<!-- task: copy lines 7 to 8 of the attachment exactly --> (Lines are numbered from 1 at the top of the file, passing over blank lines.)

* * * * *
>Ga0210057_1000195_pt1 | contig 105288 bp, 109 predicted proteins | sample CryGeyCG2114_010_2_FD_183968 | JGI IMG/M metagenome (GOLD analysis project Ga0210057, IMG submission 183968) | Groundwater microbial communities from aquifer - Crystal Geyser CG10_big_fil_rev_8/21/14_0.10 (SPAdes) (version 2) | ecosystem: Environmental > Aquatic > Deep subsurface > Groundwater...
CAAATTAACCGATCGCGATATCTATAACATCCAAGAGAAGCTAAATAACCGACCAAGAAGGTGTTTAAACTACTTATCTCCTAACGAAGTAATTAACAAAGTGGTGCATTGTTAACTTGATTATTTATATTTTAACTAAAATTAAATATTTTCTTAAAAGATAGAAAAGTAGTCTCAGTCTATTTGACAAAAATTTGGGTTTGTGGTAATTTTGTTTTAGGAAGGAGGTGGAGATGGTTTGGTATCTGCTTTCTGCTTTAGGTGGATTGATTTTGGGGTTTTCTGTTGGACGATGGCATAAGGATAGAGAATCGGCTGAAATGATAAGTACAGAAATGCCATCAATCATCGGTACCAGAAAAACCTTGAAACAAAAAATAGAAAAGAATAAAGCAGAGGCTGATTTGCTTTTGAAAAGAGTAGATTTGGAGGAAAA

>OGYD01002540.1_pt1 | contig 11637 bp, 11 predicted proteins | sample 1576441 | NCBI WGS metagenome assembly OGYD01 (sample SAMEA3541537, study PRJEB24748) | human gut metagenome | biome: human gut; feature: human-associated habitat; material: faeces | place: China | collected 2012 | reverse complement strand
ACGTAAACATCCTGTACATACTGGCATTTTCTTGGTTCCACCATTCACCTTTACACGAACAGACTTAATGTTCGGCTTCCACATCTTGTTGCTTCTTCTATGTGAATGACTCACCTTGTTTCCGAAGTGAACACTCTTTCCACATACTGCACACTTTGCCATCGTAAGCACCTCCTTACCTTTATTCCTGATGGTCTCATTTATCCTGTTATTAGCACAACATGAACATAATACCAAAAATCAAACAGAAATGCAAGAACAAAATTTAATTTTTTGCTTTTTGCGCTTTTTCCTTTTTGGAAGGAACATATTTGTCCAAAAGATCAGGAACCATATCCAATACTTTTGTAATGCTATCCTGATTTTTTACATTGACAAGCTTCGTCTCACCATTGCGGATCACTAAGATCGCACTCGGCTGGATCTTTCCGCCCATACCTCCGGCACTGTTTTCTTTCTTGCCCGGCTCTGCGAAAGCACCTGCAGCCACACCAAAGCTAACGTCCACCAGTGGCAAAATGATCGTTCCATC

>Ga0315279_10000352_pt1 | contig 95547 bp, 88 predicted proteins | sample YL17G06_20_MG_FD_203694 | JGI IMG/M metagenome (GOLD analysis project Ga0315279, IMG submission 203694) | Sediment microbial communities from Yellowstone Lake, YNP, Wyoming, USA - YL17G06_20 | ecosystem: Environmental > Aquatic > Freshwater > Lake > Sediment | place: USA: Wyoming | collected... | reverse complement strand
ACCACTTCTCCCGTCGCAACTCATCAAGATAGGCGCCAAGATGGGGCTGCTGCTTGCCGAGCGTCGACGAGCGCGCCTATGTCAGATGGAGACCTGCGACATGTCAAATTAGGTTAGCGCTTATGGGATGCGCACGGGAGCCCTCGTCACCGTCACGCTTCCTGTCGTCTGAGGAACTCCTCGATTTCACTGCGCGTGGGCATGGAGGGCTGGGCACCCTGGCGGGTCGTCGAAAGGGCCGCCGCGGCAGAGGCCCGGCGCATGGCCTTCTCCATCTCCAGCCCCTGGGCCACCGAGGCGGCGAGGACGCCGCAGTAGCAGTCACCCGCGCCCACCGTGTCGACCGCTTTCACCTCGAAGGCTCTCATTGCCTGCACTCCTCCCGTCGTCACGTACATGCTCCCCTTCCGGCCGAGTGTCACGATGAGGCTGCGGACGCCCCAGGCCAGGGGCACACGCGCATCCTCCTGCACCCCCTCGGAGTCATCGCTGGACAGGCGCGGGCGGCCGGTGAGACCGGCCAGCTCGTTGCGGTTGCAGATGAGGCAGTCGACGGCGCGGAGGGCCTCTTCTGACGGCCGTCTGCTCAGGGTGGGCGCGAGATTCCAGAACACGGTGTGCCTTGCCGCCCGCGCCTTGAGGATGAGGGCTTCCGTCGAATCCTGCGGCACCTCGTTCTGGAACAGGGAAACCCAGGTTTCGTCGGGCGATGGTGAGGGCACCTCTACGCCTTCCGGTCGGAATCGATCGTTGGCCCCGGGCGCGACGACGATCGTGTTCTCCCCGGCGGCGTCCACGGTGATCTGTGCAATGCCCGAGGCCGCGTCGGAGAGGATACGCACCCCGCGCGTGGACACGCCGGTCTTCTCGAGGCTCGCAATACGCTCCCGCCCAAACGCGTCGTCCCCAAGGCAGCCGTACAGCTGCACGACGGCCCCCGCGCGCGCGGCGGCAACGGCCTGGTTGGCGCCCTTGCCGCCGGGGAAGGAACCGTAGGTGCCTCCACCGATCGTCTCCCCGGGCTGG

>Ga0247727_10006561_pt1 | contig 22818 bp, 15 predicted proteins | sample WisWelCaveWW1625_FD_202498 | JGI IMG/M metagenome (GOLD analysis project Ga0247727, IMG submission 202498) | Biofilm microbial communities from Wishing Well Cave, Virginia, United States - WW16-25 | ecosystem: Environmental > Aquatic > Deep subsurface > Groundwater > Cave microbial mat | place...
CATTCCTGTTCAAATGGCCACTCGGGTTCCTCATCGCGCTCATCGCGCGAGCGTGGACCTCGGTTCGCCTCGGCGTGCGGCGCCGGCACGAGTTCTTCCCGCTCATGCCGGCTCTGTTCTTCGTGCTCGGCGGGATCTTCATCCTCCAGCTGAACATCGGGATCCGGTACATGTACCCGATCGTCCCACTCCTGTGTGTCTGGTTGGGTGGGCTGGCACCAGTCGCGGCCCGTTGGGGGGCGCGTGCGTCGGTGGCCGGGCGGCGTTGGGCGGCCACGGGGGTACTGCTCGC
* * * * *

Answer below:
>Ga0247727_10006561_pt1 | contig 22818 bp, 15 predicted proteins | sample WisWelCaveWW1625_FD_202498 | JGI IMG/M metagenome (GOLD analysis project Ga0247727, IMG submission 202498) | Biofilm microbial communities from Wishing Well Cave, Virginia, United States - WW16-25 | ecosystem: Environmental > Aquatic > Deep subsurface > Groundwater > Cave microbial mat | place...
CATTCCTGTTCAAATGGCCACTCGGGTTCCTCATCGCGCTCATCGCGCGAGCGTGGACCTCGGTTCGCCTCGGCGTGCGGCGCCGGCACGAGTTCTTCCCGCTCATGCCGGCTCTGTTCTTCGTGCTCGGCGGGATCTTCATCCTCCAGCTGAACATCGGGATCCGGTACATGTACCCGATCGTCCCACTCCTGTGTGTCTGGTTGGGTGGGCTGGCACCAGTCGCGGCCCGTTGGGGGGCGCGTGCGTCGGTGGCCGGGCGGCGTTGGGCGGCCACGGGGGTACTGCTCGC